- Working with students to research and analyze developments in the anti-sweatshops movement, background information on targeted corporations, independent monitoring systems, and corporate-university relationships for campaigns and educational resources
- Ensuring the effective functioning and follow-through of all committees, working groups, and projects initiated by USAS, including continual work with the Coordinating Commitee to assist them in effectively coordinating projects and achieving short-term and semester goals
- Developing annual fundraising plans and writing proposals to foundations
- Facilitating discussion among the national leadership about long-term planning, goals, and strategies for the organization
- Planning national meetings, conferences, delegations, and retreats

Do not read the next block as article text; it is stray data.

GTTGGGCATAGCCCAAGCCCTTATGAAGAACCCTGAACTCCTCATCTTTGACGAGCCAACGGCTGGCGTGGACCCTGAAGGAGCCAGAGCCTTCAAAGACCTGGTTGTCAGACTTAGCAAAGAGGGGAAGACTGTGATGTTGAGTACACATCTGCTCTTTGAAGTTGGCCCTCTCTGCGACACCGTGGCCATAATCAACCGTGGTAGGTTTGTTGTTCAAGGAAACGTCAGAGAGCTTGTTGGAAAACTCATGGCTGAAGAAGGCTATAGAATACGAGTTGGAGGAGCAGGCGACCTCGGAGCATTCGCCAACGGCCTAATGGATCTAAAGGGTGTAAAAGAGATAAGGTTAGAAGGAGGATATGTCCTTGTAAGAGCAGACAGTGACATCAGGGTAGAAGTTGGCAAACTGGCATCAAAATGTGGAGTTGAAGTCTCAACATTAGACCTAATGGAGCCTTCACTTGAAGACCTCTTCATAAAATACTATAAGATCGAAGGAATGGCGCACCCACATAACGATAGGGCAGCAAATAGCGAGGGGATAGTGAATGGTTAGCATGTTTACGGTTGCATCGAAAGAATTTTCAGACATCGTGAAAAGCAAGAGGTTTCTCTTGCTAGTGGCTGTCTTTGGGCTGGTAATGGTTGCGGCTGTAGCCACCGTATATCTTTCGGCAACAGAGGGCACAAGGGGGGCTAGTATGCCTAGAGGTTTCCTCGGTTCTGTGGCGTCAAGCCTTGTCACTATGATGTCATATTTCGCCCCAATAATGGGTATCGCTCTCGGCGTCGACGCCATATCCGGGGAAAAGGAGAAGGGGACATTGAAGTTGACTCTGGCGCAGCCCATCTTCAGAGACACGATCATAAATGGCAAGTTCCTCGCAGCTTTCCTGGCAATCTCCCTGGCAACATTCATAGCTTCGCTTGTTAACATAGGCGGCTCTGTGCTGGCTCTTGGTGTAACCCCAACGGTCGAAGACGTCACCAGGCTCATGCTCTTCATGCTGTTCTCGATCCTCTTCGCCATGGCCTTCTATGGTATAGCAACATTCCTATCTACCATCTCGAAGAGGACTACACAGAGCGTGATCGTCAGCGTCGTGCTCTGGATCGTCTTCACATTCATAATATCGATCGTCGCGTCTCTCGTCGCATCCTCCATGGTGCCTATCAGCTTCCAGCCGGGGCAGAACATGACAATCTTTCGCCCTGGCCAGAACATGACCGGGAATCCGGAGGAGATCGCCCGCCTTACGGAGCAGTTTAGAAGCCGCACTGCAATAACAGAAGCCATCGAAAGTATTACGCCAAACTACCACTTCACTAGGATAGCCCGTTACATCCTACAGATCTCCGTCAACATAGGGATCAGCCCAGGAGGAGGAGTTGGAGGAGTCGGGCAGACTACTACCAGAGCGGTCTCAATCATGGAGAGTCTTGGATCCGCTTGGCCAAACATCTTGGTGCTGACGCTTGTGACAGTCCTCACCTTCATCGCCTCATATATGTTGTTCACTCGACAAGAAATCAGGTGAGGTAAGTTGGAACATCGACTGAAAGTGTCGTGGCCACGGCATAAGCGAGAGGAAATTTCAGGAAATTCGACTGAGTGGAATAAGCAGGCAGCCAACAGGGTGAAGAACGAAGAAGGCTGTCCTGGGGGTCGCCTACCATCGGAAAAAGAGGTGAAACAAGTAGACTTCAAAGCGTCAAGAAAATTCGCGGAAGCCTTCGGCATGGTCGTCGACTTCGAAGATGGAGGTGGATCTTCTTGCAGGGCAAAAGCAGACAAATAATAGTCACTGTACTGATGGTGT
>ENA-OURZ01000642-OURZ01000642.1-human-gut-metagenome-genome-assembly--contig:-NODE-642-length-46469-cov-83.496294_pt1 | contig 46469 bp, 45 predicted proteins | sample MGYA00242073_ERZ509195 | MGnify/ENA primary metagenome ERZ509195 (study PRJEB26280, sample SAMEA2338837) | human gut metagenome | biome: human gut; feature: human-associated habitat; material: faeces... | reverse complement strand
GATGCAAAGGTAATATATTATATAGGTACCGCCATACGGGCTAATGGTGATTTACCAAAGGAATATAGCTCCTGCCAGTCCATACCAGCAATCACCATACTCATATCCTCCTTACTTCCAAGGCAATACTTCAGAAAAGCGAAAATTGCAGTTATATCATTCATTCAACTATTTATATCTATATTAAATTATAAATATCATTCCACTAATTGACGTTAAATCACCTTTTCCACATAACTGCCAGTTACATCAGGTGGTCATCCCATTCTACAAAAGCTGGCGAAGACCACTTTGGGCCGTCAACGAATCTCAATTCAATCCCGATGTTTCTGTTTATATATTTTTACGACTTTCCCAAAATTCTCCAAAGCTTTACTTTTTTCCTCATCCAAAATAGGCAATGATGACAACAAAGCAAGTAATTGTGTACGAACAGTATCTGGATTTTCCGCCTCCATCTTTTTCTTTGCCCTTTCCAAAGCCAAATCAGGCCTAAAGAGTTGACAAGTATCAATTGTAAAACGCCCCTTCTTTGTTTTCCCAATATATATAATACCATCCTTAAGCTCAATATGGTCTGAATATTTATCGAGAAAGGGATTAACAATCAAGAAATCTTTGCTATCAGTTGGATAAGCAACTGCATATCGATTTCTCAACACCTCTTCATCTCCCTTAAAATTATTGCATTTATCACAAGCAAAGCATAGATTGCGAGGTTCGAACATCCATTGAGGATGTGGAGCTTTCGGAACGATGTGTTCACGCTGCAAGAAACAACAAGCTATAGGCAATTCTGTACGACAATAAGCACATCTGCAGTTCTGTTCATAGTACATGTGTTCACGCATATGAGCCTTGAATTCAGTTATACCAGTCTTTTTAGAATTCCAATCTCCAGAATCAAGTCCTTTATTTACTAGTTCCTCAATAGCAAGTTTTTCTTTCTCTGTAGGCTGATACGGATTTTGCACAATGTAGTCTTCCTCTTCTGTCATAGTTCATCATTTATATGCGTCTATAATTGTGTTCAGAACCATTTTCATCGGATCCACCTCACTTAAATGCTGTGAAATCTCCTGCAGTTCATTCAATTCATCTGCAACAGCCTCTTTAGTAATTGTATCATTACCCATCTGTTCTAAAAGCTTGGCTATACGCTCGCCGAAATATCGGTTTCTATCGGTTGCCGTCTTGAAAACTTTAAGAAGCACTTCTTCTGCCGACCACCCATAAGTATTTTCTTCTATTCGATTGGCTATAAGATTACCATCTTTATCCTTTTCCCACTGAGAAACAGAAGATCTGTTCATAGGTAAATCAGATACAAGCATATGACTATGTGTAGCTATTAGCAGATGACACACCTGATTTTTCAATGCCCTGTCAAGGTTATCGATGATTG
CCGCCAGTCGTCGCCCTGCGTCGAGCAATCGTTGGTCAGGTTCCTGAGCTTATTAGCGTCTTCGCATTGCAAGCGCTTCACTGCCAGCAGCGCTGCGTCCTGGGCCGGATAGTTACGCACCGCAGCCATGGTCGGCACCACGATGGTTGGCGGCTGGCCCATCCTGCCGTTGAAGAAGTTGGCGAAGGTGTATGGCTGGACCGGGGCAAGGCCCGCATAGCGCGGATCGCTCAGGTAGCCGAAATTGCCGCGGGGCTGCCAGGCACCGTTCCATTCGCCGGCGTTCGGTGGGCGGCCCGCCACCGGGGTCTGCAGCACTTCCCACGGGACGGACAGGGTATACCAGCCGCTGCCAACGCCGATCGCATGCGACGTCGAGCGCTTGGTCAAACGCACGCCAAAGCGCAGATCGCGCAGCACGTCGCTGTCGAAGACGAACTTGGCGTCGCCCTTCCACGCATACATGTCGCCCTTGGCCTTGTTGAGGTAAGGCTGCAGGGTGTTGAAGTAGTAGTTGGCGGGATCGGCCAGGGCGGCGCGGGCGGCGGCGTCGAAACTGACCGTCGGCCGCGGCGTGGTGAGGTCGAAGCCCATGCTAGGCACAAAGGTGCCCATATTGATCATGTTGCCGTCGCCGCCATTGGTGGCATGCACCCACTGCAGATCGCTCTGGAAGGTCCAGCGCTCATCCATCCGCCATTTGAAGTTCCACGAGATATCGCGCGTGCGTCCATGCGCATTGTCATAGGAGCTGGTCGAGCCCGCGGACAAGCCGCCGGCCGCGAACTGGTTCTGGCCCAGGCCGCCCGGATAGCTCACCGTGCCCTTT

The current staff of USAS are Molly McGrath, Ben McKean, and Lenore Palladino.
Molly McGrath is the USAS as Development and Communications Director. Prior to joining USAS, she was Development Director for the Progressive Media Project in Madison, WI. She has a Bachelor's degree in Women Studies from the University of Wisconsin and has been an activist with USAS since its founding. McGrath writes and administers foundation grants and oversees other fundraising efforts. She also coordinates both internal and external communications.